CB: In our office we have a Chartbeat Big Board, a wall about eight screens as one big video wall in our newsroom. It’s not up there to beat people with a traffic stick at all, it’s up there to encourage. It feels like it gives you a pat on the back sometimes when you’re having a really good day. And you can see your audience team is doing a really good job of getting it ranked [in search] and social teams doing a good job of getting those stories out there. And when you look at that board, you think that’s really robust, proper, meaningful, original exclusive journalism now driving our business, it’s really encouraging. There are also loads of “micro-decisions” on the way that encourage best practices by awareness of that [data].
JN: With reporters, you really have to be honest about how much they should be using audience data. If you’re a homepage manager, you really should be looking at that data consistently to catch those quick signals. For reporters, we tend to recommend subscribing to reports to check in with your audience in the morning because you’re busy reporting. It has been interesting to see people realizing that they need to keep more of a pulse on their audience than ever before.
“The data is here to help us improve and help us understand. And just because something isn’t going perfectly doesn’t mean we should shy away from the data.”
I think you made a good point that data is not a “stick” or a judgement on people. That’s something I enjoyed about visiting The Independent — the culture. The data is here to help us improve and help us understand. And just because something isn’t going perfectly doesn’t mean we should shy away from the data.
CB: I’m a big believer in making this data available to a newsroom. Everyone can look at everything, there’s no kind of sealed vault. And if you just put it there, people are curious. You can see people walk down the corridor and stare up at the Big Board, and look at something. Then someone will go past and ask, “What are you looking at?”.
It’s just having that present. You don’t have to say you must sign up for that report every week. You just put it in front of them. They’re journalists, they’re curious. They want to know facts. If you put it there, you don’t have to have a big overarching, looming strategy.
What does the data show us about audiences today?
JN: We’ve been doing research about how the pandemic is affecting coverage and traffic. The first thing we wanted to see what overall coverage looks like. We used natural language processing to separate coronavirus and non-coronavirus content.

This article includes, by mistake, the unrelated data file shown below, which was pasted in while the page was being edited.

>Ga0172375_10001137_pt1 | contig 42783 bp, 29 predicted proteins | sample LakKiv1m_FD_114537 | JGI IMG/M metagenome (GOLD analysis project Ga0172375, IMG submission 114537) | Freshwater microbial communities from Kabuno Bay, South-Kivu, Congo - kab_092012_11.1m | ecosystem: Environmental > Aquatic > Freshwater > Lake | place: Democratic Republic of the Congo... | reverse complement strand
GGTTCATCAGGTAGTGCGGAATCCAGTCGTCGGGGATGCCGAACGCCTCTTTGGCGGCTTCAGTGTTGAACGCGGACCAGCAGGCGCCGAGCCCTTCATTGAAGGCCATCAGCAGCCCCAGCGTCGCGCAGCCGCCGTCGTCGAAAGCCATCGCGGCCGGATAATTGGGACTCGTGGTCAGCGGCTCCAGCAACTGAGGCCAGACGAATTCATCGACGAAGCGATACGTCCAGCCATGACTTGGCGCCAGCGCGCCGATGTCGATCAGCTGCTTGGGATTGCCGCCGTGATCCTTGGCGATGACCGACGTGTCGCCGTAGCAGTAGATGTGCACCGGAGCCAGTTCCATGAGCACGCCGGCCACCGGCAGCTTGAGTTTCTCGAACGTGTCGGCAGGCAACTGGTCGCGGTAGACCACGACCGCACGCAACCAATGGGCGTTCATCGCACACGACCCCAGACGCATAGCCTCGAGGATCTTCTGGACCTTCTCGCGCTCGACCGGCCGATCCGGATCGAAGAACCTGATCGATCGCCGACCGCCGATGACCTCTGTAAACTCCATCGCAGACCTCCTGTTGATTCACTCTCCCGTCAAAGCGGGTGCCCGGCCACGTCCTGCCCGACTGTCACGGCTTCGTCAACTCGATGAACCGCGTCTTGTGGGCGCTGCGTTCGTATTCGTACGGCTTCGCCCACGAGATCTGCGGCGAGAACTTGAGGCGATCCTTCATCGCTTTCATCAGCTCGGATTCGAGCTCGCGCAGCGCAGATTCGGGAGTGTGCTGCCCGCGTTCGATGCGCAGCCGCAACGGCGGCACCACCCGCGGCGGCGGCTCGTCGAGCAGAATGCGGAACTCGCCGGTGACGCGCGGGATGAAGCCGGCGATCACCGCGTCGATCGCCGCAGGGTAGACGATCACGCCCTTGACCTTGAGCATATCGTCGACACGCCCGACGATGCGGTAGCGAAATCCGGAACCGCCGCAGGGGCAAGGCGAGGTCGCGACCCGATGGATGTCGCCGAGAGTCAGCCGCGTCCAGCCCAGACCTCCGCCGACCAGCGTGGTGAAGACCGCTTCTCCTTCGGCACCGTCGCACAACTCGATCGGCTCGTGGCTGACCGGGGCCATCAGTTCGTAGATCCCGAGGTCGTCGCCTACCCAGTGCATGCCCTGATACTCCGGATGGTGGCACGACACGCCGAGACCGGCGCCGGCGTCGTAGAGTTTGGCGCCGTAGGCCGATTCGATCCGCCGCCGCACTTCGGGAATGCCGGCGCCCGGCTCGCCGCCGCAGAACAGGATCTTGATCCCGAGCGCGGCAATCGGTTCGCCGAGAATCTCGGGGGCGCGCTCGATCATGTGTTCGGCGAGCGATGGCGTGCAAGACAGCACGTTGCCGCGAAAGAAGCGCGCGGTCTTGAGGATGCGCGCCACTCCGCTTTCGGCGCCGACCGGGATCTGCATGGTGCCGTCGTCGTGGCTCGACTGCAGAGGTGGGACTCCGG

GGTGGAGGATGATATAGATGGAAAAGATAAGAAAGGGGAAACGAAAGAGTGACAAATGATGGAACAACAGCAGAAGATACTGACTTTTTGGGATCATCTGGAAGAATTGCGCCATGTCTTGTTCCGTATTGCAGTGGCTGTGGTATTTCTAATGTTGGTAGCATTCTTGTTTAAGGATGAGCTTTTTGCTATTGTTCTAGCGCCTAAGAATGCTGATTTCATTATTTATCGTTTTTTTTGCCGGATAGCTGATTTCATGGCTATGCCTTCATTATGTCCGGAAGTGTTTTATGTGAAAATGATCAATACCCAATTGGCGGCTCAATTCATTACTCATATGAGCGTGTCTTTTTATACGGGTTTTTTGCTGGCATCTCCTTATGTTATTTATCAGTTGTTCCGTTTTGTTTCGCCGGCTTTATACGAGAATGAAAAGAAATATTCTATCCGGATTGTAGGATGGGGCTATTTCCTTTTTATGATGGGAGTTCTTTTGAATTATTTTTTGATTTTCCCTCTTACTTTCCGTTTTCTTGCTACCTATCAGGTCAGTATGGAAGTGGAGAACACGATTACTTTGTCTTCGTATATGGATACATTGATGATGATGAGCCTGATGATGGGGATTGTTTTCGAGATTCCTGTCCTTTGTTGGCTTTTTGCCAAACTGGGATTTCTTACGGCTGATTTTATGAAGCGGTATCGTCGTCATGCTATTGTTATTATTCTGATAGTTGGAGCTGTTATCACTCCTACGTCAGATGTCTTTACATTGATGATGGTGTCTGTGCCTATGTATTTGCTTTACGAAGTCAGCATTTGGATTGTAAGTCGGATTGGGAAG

What we’ve seen is that [coverage has been] falling since mid-March, but there are still approximately 72,000 articles per day, which run the gamut of how to best wash your hands to political and government stories. For us, we always wonder if coverage is outpacing the appetite for information. In the early days, the answer was it was not. Even at height of coverage, traffic was still primarily non-Covid. What we did see was that every country saw a peak in traffic within 3-4 days of a lockdown order.
Google and Facebook also saw a lot of traffic. Google traffic is still 20% higher than in February, while Facebook is almost back down to normal. The growth in search is still high.
Really the growth in Google is a call for a specific kind of content. For us, engagement from Google readers is noticeably higher when coming from Google. There’s a clear tie between higher engagement and higher rate of return. There have been some really fantastic longform pieces. It’s been interesting how much time readers are willing to devote to that content.
CB: A lot of that [data] resonates there. [Coronavirus] is fundamentally the biggest news story you can name. It touches business, economics, health, poverty, race. It’s driving deep engagement with journalism on a massive subject about which there is a justifiable and understandable level of deep interest. And if that’s the situation, there has to be some upside for journalism there.
When you talk about engagement metrics, it’s not about the big numbers. Something that’s come up is the rate of our supporters and the level of subscriptions have accelerated. That reflects the deep, rich engagement we’re seeing. That’s encouraging. I think that shows there are long-term benefits as well. There’s been quite a bit of short-term disruption in everyone’s [business] model, but I think there’s good things for journalism coming out of this.